Sugary drinks, or diet drinks. What’s the best choice?
With hydration on the minds of many during this summer of record breaking heat, it’s a good time to consider the health consequences of popular beverage choices.
Soft drinks are the drink of choice for millions of Americans. Soft drink makers produce enough sugary soda pop each year to serve every American a 12-ounce can every day, 365 days a year. The average can of sugar-sweetened pop or fruit punch has the equivalent of 10 teaspoons of sugar. Those people who prefer a 20 ounce bottle are drinking 17 teaspoons of sugar — almost 1⁄3 cup!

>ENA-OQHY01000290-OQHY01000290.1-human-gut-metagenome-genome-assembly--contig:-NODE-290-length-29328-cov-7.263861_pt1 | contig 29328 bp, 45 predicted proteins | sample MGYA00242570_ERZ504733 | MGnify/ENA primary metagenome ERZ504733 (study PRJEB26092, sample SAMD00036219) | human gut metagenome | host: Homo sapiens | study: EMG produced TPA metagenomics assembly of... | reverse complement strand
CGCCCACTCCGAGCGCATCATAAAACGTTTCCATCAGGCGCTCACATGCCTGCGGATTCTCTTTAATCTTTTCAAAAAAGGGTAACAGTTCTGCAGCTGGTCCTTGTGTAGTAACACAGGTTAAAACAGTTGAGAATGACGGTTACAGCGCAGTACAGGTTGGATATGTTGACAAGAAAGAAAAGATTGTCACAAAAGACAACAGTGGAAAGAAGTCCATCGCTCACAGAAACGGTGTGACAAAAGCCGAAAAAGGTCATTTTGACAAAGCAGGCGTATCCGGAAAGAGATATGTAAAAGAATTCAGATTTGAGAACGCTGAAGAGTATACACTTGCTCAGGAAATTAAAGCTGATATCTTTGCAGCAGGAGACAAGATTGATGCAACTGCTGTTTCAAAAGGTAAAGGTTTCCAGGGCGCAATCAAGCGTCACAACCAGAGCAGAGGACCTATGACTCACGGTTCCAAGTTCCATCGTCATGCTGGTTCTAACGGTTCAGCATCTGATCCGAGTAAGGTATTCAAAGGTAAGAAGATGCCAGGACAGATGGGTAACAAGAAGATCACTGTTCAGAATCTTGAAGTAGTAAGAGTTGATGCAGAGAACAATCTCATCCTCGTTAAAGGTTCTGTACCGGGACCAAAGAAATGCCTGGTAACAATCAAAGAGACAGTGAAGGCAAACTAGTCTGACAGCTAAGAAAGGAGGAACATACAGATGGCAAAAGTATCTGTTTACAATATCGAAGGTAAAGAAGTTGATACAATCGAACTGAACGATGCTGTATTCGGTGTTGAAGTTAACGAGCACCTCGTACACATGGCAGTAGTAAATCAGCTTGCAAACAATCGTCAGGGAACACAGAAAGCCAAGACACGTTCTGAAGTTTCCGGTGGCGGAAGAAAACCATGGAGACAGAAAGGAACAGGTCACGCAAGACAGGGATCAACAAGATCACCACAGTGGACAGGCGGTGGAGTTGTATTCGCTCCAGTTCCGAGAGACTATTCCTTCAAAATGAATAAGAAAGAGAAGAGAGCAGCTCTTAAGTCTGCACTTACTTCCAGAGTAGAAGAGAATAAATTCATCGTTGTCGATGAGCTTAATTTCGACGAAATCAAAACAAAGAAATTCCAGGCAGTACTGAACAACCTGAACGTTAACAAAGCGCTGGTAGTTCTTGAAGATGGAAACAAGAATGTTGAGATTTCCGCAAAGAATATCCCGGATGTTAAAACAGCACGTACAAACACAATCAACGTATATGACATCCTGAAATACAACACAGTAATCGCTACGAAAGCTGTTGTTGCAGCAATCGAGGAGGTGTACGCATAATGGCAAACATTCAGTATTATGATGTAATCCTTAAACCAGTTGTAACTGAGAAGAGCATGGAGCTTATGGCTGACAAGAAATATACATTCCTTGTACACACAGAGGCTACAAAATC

If you were to drink one 20-ounce bottle of soft drink every day and not cut back on calories elsewhere, you could gain 23 pounds in one year. Why is it so easy to drink calories? Some researchers conclude that the body doesn’t seem to register fluid calories as carefully as it does those from solid food. This would mean that they are added on top of calories from the rest of your diet. (This theory also explains why most health care professionals recommend eating whole fruit instead of drinking fruit juice.)
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